Trailing slashes and "dir"

Traditionally used as path separators, the forward slash “/” is supported for use in the names of a directory as well as a file in ObjectStore (NS4).

This is important because it can affect how paths must be input with this action to obtain the desired response.

Trailing slashes in directory names

One or more trailing slashes can be used in a directory name, and not just as a path separator. (They can be used to end a directory name). Therefore, it is important to note the following to properly specify the desired directory as the [Path] variable for this call:

  • The Directory Name Contains No Additional Trailing “/”: If a directory in the path does not use any additional trailing “/” in its name, simply include a single “/” to serve as a path separator after the directory.
  • The Directory Name Contains Additional Trailing “/”: Include the appropriate number of trailing “/” to properly specify the directory by name, but also include one additional “/” to serve as the path separator. (For example, new// would be input as new///<next object>).
  • The Final Directory in the Path (IMPORTANT): ObjectStore (NS4) will automatically apply a final “/” in a path to denote that object as a directory. Therefore, the following apply:
    • If the Final Directory Name DOES NOT Contain Trailing Slashes: You can either leave the slash out of the path, in which case ObjectStore (NS4) will apply one as noted; or you can include a single “/”, and ObjectStore (NS4) will acknowledge it as a path separator.
    • If the Final Directory Name DOES Contain Trailing Slash(es): If the final directory name includes a single trailing slash in its name (“new/”), you must include an additional slash to denote it as a part of the directory name (“new//"). If the directory includes multiple trailing slashes, include only the specific number of trailing slashes in the title (“new//” would be specified as “new//” — no need to include an additional slash, because ObjectStore will recognize the object as a directory).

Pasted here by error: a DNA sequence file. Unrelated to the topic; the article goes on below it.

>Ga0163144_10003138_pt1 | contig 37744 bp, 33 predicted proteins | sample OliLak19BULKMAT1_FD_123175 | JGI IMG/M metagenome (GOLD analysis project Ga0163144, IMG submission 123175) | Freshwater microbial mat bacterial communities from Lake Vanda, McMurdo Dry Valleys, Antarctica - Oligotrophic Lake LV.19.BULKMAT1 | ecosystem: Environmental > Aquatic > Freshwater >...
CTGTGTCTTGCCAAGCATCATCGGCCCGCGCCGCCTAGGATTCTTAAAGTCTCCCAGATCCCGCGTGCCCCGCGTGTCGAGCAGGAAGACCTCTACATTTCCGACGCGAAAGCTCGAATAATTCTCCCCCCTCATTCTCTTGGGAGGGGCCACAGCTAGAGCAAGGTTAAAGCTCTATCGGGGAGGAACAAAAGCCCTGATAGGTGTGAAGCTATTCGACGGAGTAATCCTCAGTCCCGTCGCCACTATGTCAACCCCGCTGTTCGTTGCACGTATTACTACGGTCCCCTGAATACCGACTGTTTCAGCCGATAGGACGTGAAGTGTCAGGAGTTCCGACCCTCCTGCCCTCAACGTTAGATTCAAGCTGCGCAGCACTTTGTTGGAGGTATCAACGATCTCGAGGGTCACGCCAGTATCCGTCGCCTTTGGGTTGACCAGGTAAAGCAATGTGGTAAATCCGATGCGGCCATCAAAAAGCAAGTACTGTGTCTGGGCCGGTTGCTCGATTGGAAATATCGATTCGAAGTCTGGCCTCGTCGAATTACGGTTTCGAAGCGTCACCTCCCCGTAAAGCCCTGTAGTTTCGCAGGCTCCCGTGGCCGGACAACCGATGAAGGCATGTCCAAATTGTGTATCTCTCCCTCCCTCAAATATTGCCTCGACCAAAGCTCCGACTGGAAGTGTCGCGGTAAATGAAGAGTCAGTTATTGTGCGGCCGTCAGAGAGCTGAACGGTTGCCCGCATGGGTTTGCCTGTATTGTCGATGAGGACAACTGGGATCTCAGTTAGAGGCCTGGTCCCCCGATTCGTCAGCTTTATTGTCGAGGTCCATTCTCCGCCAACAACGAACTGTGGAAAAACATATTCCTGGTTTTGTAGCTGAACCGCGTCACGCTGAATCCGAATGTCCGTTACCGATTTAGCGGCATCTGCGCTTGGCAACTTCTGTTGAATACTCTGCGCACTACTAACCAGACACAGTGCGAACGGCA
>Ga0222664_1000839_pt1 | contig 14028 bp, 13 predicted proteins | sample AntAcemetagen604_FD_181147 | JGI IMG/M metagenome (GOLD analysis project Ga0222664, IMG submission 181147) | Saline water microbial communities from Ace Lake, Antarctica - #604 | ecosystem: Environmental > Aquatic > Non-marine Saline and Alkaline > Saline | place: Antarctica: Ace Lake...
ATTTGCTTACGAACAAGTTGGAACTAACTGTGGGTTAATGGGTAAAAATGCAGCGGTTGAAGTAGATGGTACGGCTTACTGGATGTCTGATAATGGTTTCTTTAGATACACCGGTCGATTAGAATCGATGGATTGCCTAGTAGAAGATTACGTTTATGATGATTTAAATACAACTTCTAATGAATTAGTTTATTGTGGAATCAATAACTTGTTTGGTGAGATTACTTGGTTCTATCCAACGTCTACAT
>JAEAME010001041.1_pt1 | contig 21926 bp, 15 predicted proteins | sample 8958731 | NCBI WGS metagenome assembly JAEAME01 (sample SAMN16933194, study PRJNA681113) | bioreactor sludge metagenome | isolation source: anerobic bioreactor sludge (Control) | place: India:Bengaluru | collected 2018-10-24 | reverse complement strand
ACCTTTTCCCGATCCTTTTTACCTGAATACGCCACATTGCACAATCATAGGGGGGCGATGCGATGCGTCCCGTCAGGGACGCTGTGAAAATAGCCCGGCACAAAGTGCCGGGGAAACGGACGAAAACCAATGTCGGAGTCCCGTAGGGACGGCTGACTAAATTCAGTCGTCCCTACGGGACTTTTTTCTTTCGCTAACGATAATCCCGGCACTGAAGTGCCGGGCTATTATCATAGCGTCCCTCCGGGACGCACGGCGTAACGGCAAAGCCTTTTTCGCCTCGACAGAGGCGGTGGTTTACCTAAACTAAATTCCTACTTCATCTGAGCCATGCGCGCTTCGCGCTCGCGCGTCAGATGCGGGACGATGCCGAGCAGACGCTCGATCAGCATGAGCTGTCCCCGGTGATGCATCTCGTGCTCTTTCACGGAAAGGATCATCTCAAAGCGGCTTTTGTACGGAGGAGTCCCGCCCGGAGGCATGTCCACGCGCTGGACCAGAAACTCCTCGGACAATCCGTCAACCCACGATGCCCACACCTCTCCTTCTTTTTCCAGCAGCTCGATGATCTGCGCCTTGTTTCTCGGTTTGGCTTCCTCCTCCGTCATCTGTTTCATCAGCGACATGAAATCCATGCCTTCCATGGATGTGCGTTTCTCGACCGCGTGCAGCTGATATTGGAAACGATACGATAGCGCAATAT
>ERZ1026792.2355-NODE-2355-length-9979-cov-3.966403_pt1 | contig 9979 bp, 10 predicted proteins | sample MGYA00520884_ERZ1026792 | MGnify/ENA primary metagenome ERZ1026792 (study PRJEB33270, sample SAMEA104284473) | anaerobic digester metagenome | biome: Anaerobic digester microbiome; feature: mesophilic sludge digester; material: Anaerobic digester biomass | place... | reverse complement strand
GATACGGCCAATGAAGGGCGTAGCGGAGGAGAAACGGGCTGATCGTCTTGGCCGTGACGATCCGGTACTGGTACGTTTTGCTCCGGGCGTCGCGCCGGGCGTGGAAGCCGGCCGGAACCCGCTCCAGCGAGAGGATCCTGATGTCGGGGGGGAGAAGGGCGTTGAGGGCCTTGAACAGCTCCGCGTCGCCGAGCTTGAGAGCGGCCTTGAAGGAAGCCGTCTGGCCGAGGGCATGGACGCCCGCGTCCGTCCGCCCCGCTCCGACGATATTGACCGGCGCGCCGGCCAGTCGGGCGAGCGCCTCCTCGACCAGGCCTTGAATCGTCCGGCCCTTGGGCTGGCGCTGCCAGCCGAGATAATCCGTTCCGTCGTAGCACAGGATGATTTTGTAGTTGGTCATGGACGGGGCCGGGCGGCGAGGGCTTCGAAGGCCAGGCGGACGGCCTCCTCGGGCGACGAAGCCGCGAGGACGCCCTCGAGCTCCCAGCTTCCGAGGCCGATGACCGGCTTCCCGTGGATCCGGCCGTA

For example, if you have created a sub-directory named test/, in the root directory /new, this would result in the actual path being /new/test//. You would need to specify this full path — /new/test// as the “[Path]” variable to properly target this directory.

Trailing slashes in file names

Like a directory, a file can exist with one or more trailing slashes in its filename. For example, if you have created a symlink entitled link/, in the root directory /new, a dir action call with new defined as the [path] (“ GET /[CP Code]/new HTTP/1.1”) would reveal the following:

<stat directory="/[CP Code]/new"> 
    ... <file type="dir" name="link" bytes=”0” files="1" implicit=”true” >
</stat>

Since the actual filename ends with a “/,” it is treated as an empty file name within the implicit directory, link. To properly view details on the symlink, its filename needs to be included in the call—GET /[CP Code]/new/link/ HTTP/1.1. (And, you would either include or omit the trailing “/”.) As a result, the response would look as follows:

<stat directory="/[CP Code]/new/link">
    <file type="symlink" name="" bytes=”0” mtime="1260000000" > 
</stat>

Notice that the “name” attribute is empty, because rather than a directory revealing its contents, the actual file — link/ — was the target of the call.